The recent revelation in Parliament that Zimbabwe mortgaged 26 million ounces of platinum, now worth US$22.2 billion, to secure a US$200 million loan from China, has left Zimbabweans asking: Who in his right mind would do that?
Even Finance Minister Mthuli Ncube was baffled when asked about this in Parliament, though Citizens Coalition for Change vice-president Tendai Biti inflated the price of platinum.
Biti assumed the price of an ounce of platinum was US$2 000, a price platinum reached only once in the last 16 years. Friday’s price of platinum was US$854.60 an ounce. The highest price for this year is US$1 153.20. The highest average price was in 2011 when it was pegged at US$1 719.03 and the highest price was in 2008 when it peaked at US$2 273.
The only plausible explanation why one would have entered into such a lousy deal is that there must have been a cut for those involved.
That is the same feeling one gets when one looks at the current Cold Storage Company-Boustead Beef deal.
It is not clear why the government, which ordered a corporate rescue of the company because Boustead Beef, which it entered into an agreement with in 2019, had failed to deliver, went on to allow the company to “rehabilitate” the plant and a whole Vice-President officially re-opened it.
The public, it appears, is being sold “bottled smoke”, as corporate rescue practitioner Vonani Majoko once said.
First, the public was told that the plant was being re-opened after 22 years. This was a blatant lie because the plant was operating as late as 2013, though at less than 10% of its capacity. The management even applied to the government to turn-around the company’s fortunes and this was approved by the cabinet. Management said it needed only US$10 million, the currency that was being used at the time, with US$5 million as working capital.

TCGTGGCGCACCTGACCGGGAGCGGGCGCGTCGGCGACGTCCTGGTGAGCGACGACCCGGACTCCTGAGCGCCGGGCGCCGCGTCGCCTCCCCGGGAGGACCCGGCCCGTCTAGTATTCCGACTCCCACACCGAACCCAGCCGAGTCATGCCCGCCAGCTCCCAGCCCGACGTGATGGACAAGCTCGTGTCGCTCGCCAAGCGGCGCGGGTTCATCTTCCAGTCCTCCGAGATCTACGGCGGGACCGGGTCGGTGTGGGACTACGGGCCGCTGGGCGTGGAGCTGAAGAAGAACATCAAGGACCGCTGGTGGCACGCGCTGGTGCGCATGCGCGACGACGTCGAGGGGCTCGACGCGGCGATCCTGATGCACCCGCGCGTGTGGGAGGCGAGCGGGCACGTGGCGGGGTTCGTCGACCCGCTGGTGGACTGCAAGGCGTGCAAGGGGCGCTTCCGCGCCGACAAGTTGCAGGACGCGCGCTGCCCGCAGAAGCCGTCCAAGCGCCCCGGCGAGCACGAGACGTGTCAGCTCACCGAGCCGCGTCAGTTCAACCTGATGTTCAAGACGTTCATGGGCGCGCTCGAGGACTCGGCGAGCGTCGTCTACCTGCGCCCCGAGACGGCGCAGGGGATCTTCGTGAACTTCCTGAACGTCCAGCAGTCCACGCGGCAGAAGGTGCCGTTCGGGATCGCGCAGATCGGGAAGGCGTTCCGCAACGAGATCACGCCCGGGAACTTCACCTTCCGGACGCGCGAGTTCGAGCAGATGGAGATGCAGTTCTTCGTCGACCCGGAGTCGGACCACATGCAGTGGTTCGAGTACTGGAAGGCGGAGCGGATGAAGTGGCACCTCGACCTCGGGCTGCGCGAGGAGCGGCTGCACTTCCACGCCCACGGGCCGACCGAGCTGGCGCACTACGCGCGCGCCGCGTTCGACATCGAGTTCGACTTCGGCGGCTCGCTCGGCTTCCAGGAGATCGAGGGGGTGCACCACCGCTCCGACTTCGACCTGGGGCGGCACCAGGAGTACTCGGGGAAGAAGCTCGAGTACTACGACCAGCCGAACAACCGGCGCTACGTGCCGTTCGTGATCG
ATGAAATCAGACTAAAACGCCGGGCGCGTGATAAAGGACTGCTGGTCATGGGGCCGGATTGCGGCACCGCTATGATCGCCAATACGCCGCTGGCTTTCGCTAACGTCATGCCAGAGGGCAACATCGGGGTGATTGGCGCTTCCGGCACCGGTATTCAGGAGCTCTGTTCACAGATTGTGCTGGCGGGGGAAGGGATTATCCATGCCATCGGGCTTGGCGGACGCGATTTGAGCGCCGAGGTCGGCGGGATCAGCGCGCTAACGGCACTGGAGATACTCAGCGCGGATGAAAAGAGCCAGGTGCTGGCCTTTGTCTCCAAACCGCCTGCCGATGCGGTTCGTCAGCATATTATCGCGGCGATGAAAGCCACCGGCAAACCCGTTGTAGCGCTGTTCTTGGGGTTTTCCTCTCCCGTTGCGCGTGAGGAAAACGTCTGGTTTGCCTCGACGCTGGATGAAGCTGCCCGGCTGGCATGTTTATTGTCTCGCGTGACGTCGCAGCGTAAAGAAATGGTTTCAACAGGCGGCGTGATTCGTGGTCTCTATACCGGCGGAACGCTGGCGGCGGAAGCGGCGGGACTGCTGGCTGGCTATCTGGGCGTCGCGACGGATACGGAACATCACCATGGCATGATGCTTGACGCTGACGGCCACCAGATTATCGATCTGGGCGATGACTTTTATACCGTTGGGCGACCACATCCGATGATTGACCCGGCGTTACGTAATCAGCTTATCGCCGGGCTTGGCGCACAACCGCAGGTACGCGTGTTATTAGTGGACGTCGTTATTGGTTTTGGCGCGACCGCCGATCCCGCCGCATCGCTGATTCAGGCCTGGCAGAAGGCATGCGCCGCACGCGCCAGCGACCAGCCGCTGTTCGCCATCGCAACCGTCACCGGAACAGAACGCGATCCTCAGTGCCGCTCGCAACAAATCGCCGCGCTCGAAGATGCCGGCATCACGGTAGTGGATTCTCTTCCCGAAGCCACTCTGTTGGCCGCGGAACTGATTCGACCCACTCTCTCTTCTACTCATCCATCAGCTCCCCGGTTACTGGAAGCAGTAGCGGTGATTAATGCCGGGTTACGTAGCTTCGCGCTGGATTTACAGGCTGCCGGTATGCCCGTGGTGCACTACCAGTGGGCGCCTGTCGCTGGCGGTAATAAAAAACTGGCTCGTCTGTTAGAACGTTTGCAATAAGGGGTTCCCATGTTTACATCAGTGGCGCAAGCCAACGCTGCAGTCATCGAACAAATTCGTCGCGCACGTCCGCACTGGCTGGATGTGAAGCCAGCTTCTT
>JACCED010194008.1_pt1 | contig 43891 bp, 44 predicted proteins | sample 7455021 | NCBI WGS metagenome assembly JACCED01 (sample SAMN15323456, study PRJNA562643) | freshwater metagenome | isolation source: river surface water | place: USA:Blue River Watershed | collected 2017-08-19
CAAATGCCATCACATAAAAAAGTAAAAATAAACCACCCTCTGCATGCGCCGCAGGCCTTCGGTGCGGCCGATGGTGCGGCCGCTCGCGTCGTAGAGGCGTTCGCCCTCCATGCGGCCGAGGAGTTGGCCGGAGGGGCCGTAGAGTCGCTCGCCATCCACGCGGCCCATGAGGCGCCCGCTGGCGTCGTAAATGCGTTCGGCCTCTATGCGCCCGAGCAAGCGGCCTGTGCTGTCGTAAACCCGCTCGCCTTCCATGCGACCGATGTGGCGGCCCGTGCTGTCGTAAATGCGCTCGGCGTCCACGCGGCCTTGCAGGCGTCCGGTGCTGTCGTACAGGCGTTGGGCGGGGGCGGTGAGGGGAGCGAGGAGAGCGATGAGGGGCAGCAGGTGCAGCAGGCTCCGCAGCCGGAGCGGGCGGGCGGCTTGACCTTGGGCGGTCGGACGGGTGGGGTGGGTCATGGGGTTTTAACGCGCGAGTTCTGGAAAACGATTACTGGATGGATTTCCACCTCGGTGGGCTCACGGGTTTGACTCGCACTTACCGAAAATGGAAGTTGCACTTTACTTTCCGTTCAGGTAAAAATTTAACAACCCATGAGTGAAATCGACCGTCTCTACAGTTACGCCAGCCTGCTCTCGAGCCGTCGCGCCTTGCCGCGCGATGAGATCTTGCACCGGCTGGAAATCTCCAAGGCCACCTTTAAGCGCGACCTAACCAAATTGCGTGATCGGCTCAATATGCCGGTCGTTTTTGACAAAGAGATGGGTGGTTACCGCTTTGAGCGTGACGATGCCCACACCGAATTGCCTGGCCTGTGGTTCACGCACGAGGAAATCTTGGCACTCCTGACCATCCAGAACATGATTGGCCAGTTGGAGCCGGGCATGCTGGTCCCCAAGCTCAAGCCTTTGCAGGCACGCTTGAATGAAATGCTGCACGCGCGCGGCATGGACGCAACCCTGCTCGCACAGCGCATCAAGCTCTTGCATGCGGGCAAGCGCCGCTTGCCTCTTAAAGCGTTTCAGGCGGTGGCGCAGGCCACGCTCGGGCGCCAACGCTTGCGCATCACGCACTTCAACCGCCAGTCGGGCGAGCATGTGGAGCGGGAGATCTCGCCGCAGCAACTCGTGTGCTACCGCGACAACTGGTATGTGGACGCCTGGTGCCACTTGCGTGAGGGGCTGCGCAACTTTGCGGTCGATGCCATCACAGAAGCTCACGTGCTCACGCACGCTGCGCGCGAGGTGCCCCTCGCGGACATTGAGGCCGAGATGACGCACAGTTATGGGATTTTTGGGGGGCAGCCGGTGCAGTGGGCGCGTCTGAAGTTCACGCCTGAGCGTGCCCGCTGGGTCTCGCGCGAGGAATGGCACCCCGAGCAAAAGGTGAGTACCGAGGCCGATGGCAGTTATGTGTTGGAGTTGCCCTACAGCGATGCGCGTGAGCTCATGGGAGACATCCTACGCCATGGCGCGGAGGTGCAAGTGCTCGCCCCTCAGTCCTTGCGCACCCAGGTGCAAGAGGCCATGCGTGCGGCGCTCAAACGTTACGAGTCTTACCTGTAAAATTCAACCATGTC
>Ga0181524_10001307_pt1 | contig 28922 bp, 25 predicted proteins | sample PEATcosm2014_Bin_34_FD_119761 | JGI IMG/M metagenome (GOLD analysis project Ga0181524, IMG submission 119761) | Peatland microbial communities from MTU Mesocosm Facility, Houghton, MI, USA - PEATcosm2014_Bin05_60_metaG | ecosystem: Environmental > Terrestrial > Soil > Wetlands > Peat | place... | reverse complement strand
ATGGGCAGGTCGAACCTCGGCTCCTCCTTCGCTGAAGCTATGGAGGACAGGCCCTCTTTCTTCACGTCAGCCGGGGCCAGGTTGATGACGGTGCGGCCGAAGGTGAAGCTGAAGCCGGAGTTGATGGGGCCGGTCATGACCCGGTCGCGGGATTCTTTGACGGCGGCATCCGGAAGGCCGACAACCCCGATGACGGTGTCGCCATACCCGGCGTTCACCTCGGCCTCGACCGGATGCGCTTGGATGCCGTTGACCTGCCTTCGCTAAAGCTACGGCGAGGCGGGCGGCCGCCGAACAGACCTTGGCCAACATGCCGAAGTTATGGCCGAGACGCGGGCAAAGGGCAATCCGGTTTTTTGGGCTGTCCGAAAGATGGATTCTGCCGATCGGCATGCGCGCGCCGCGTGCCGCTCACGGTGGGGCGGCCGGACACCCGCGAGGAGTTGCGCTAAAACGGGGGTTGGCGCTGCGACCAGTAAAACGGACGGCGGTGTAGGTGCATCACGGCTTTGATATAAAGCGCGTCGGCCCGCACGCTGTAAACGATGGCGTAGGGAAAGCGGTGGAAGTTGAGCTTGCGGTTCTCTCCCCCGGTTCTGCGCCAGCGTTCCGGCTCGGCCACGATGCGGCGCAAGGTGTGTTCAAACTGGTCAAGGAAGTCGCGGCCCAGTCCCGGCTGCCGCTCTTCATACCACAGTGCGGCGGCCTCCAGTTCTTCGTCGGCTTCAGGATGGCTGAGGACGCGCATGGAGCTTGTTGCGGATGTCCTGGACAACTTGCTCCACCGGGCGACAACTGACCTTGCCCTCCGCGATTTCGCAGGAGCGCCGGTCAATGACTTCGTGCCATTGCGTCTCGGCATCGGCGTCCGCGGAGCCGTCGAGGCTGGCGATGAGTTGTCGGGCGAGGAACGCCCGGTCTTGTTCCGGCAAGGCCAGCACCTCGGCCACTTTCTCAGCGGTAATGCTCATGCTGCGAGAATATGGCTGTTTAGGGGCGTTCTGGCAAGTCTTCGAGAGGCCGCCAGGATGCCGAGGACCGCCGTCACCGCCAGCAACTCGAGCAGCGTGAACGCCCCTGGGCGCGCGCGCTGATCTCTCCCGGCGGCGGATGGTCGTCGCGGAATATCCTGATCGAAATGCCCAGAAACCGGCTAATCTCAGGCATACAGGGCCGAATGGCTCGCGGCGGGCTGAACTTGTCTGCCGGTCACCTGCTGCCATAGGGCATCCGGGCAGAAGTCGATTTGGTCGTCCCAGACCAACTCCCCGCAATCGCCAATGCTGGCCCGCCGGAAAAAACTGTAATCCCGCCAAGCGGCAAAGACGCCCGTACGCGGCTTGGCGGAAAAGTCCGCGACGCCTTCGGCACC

Now the public is being told that the government has entered into a US$400 million investment deal though the agreement that Boustead Beef signed with the government in 2019 was for US$130 million over five years.
The public was told that Boustead Beef invested US$24 million to rehabilitate the CSC when in fact it cannibalised parts from existing CSC operations. Besides, the plant was operational. It was only decommissioned because electricity had become too expensive for the scaled-down operations.
Common sense makes one wonder how Boustead Beef was able to invest US$24 million when it could not pay the Bulawayo City Council rates which rose to $16 million resulting in 7 properties belonging to the CSC being declared derelict in January. The properties were rescued by Majoko.
The public was told that the company had employed 169 people, including management, when the 140 or so former employees whom Boustead Beef inherited from the CSC say they are still waiting to be re-engaged.
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